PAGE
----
Thursday, 10 March 2016

Album Review: First Degree "Street Justice" reviewed by Dave Wolff

Band: First Degree
Album: Street Justice
Released: Jan 5, 2015
Label: Slam Worldwide
Genre: Beatdown Hardcore
Location: Anaheim, California
Reviewed by: Dave Wolff

Track list:
2. Burn Slow
3. Buried Deep
4. Bloodshed
5. Suppressed
6. False Valor
7. Slipping
8. Deadbeat
9. Out Cold
10. Street Justice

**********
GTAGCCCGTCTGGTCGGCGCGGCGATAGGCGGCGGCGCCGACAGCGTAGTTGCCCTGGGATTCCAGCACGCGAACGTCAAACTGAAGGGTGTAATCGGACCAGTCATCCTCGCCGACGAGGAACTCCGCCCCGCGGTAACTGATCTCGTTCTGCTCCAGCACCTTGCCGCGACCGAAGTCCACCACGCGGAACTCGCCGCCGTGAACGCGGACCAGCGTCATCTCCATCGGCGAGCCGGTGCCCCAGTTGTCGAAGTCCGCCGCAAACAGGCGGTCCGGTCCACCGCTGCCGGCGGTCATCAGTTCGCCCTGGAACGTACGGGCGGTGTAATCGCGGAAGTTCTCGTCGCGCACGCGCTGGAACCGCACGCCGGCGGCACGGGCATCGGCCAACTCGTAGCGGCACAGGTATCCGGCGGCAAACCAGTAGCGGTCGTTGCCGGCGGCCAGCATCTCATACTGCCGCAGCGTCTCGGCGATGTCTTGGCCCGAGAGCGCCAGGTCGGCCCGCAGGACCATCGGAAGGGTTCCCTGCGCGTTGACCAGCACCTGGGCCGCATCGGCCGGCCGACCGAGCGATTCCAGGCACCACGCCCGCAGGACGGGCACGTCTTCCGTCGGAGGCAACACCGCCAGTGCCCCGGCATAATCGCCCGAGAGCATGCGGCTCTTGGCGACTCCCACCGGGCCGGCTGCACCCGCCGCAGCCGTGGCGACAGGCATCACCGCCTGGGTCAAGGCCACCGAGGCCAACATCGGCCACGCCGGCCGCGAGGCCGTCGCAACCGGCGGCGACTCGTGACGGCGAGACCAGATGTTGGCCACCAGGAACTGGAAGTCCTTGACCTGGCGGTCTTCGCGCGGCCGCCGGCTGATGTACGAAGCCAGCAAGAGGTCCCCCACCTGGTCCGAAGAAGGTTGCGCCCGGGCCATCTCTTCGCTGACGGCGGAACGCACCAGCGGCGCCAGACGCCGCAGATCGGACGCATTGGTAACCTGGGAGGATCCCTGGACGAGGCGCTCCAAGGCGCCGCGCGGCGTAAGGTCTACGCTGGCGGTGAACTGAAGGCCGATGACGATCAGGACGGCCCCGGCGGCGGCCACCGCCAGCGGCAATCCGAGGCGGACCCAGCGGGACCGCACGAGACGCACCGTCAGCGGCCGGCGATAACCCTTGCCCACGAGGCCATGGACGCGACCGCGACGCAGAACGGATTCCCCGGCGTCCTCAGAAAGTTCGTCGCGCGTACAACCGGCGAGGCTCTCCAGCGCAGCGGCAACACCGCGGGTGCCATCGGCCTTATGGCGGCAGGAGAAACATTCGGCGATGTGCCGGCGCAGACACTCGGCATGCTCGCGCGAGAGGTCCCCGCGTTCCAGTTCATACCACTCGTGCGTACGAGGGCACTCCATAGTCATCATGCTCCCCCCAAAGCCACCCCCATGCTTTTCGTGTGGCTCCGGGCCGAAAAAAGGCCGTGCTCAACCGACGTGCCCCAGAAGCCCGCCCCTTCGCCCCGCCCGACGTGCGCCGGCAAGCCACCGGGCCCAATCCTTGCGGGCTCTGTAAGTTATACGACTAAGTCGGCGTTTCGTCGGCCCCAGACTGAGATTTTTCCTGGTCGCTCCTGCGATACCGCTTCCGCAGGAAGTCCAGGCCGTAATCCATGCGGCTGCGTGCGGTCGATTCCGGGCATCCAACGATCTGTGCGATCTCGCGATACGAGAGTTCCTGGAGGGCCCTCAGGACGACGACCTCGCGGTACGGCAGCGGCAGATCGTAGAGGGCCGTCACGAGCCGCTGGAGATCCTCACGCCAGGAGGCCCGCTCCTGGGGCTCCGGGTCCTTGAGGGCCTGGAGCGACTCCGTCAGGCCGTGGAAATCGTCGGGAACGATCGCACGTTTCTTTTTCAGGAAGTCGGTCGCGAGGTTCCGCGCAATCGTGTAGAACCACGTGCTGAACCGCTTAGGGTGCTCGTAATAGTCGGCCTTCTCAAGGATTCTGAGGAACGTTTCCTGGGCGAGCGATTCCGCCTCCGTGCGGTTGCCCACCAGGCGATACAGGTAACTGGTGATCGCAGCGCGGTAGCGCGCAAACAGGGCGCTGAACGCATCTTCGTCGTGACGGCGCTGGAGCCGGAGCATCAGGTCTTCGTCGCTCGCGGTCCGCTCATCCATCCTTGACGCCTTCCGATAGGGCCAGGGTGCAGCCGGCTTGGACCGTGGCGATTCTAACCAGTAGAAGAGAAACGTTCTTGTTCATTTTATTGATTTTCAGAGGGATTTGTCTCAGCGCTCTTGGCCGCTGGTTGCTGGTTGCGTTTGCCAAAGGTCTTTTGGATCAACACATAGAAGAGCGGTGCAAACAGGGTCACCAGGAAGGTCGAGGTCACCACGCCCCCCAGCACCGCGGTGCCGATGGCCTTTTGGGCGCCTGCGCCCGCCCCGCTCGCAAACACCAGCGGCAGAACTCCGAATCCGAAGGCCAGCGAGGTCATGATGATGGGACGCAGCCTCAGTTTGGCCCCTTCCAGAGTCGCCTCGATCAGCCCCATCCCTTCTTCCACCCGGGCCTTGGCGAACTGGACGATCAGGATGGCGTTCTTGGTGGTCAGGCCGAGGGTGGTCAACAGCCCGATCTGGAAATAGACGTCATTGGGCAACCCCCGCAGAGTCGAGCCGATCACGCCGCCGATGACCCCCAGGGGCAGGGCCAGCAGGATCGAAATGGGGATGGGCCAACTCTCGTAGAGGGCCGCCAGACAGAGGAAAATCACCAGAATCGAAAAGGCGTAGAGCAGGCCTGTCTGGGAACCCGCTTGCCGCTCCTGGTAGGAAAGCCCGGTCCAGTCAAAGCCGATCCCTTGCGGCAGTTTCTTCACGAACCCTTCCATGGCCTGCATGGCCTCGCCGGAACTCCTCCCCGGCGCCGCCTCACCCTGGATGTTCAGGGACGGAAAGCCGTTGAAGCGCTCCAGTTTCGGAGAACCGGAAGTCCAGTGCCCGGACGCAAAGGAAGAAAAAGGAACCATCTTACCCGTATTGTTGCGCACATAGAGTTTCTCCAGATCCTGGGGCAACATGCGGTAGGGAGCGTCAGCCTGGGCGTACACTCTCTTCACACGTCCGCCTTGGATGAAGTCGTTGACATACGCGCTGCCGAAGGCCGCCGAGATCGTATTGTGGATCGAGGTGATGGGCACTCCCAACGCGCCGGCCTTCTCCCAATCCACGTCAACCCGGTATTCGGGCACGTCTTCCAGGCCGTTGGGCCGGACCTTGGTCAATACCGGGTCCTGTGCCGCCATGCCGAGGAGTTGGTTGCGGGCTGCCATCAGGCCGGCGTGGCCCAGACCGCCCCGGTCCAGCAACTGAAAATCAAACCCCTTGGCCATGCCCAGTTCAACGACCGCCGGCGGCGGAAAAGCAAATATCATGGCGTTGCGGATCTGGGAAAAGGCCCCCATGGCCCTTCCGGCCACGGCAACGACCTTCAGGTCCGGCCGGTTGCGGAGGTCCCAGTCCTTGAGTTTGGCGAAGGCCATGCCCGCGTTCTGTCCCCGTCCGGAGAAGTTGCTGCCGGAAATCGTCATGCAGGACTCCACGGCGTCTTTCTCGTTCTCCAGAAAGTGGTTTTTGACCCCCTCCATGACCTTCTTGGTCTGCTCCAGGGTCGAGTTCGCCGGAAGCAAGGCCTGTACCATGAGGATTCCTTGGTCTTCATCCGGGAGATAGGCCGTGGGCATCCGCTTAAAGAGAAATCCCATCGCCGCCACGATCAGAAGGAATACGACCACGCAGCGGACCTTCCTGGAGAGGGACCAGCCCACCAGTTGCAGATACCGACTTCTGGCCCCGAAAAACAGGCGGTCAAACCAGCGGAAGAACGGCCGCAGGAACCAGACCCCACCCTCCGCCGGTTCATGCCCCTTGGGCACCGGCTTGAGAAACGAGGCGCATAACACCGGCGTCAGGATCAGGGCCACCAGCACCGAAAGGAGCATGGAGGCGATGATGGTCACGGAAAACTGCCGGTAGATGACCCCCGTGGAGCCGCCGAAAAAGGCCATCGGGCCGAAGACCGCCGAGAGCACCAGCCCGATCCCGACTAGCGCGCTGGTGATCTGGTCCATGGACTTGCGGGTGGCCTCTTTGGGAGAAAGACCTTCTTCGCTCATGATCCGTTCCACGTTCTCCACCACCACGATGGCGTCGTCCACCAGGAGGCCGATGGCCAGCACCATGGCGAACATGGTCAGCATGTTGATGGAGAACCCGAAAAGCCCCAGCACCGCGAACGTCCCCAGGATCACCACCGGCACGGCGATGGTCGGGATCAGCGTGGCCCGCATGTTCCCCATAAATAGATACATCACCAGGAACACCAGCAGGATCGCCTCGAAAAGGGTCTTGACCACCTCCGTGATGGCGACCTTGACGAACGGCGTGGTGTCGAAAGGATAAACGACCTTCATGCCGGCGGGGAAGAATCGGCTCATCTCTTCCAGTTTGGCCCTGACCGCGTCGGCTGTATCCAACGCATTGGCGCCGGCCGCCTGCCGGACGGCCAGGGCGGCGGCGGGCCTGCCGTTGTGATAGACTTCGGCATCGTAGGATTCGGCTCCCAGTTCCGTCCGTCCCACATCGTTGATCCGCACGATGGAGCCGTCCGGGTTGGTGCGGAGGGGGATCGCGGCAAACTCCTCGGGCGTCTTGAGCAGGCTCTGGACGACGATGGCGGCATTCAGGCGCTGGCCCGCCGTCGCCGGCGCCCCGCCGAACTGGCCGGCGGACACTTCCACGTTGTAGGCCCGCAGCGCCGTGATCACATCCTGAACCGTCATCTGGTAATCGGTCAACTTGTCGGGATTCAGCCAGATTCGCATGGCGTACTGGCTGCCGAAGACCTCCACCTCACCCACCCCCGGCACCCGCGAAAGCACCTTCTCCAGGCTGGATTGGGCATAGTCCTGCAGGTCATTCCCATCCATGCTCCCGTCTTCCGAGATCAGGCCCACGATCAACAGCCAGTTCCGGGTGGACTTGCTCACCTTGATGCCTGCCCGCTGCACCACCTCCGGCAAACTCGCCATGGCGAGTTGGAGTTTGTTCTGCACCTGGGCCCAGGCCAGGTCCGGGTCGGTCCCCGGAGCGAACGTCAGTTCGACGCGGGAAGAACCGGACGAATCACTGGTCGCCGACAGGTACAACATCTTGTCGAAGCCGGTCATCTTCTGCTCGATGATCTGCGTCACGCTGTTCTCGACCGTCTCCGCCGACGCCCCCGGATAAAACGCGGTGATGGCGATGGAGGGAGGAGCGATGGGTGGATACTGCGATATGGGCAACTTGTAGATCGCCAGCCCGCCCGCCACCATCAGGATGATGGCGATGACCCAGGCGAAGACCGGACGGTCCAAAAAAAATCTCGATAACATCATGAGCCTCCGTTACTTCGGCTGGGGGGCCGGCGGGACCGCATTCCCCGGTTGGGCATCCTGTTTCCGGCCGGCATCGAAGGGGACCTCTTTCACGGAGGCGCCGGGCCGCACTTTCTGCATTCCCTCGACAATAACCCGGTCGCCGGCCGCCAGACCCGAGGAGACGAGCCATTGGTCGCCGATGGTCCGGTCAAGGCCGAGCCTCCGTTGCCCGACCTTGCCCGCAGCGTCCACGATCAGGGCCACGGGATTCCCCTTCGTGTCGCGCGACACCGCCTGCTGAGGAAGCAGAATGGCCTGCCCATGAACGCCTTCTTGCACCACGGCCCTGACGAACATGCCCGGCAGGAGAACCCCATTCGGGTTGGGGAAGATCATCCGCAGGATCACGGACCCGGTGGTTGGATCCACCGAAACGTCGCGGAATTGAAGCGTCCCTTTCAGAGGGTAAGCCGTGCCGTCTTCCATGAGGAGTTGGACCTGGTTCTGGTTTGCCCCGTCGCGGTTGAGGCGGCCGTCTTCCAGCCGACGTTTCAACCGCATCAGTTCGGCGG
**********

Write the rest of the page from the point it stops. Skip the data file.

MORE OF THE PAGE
Fans of All Out War and Merauder will appreciate the controlled fury First Degree bring to the table. This recording is dreadfully, relentlessly heavy, like a Sherman tank running over an iPod. Released in 2015, Street Justice is the California band’s second full length, following up 2013’s Califormia Beatdown. I’ve been involved in the hardcore scene since 1986, when crossover started and metalheads started going to shows. There were isolated incidents of someone with long hair being jumped, but for the most part you could attend a show without having to periodically look over your shoulder. Crumbsuckers and Ludichrist from Long Island appeared at CBGB on a regular basis and were accepted by the skinheads as much as the HC bands. I read lyrics by Token Entry, Bold and Youth Of Today and found them meaningful. I prefer those lyrics to the “tough guy” approach of latter day hardcore. But this was a time when bands were pushing for unity, so I’m inclined to be fair even if I don’t completely agree with a band’s lyrical approach. I’d prefer to think First Degree are about weeding out troublemakers in the scene as opposed to throwing one’s weight around, so I can appreciate them on that level. This band personify art imitating life, and make it clear that stupidity is not tolerated at shows. A quote introducing CABD from someone (apparently a band member) confirms this, putting across the idea that if you cause trouble and can’t face being called on it, you shouldn’t be there. There’s a fine line between this and violence for its own sake, but from what I’ve seen the general purpose is to strengthen the local scene. The intro precedes an album of agonizingly slow guitars, ferocious mid-tempo beats, even slower breakdowns and vocals that sound like they’re just barely keeping all that aggression in check. Listening to these songs makes you want to join the pit before much time passes, and there is definitely that element allowing you to release pent up frustration that doesn’t waver until the album concludes.

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